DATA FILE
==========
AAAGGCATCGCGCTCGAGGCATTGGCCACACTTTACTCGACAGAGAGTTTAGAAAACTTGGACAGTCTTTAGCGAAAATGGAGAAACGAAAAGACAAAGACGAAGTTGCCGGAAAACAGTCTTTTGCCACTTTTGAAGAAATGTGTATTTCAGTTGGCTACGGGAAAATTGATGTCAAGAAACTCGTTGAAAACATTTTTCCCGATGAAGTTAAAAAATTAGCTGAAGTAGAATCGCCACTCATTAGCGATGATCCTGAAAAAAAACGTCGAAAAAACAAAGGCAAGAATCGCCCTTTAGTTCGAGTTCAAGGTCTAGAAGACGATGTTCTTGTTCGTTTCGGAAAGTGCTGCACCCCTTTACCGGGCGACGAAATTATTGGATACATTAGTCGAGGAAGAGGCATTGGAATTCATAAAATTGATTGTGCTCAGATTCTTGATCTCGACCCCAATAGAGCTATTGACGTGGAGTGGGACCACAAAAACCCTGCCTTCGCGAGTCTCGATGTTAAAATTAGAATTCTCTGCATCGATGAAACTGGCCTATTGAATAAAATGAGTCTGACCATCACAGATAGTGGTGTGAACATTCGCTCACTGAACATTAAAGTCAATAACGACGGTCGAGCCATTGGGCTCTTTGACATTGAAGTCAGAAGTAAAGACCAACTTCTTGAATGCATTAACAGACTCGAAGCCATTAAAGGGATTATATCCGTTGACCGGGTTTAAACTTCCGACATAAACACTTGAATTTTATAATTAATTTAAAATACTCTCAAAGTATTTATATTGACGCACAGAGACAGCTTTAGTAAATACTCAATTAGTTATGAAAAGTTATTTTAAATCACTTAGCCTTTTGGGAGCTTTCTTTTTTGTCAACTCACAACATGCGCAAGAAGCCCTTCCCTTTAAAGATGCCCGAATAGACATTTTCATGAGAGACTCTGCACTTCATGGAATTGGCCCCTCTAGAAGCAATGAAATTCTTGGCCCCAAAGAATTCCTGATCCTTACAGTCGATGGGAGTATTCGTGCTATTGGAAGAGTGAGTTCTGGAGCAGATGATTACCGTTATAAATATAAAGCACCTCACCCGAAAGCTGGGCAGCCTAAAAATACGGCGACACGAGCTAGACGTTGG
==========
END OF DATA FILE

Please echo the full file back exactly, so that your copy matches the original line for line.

AAAGGCATCGCGCTCGAGGCATTGGCCACACTTTACTCGACAGAGAGTTTAGAAAACTTGGACAGTCTTTAGCGAAAATGGAGAAACGAAAAGACAAAGACGAAGTTGCCGGAAAACAGTCTTTTGCCACTTTTGAAGAAATGTGTATTTCAGTTGGCTACGGGAAAATTGATGTCAAGAAACTCGTTGAAAACATTTTTCCCGATGAAGTTAAAAAATTAGCTGAAGTAGAATCGCCACTCATTAGCGATGATCCTGAAAAAAAACGTCGAAAAAACAAAGGCAAGAATCGCCCTTTAGTTCGAGTTCAAGGTCTAGAAGACGATGTTCTTGTTCGTTTCGGAAAGTGCTGCACCCCTTTACCGGGCGACGAAATTATTGGATACATTAGTCGAGGAAGAGGCATTGGAATTCATAAAATTGATTGTGCTCAGATTCTTGATCTCGACCCCAATAGAGCTATTGACGTGGAGTGGGACCACAAAAACCCTGCCTTCGCGAGTCTCGATGTTAAAATTAGAATTCTCTGCATCGATGAAACTGGCCTATTGAATAAAATGAGTCTGACCATCACAGATAGTGGTGTGAACATTCGCTCACTGAACATTAAAGTCAATAACGACGGTCGAGCCATTGGGCTCTTTGACATTGAAGTCAGAAGTAAAGACCAACTTCTTGAATGCATTAACAGACTCGAAGCCATTAAAGGGATTATATCCGTTGACCGGGTTTAAACTTCCGACATAAACACTTGAATTTTATAATTAATTTAAAATACTCTCAAAGTATTTATATTGACGCACAGAGACAGCTTTAGTAAATACTCAATTAGTTATGAAAAGTTATTTTAAATCACTTAGCCTTTTGGGAGCTTTCTTTTTTGTCAACTCACAACATGCGCAAGAAGCCCTTCCCTTTAAAGATGCCCGAATAGACATTTTCATGAGAGACTCTGCACTTCATGGAATTGGCCCCTCTAGAAGCAATGAAATTCTTGGCCCCAAAGAATTCCTGATCCTTACAGTCGATGGGAGTATTCGTGCTATTGGAAGAGTGAGTTCTGGAGCAGATGATTACCGTTATAAATATAAAGCACCTCACCCGAAAGCTGGGCAGCCTAAAAATACGGCGACACGAGCTAGACGTTGG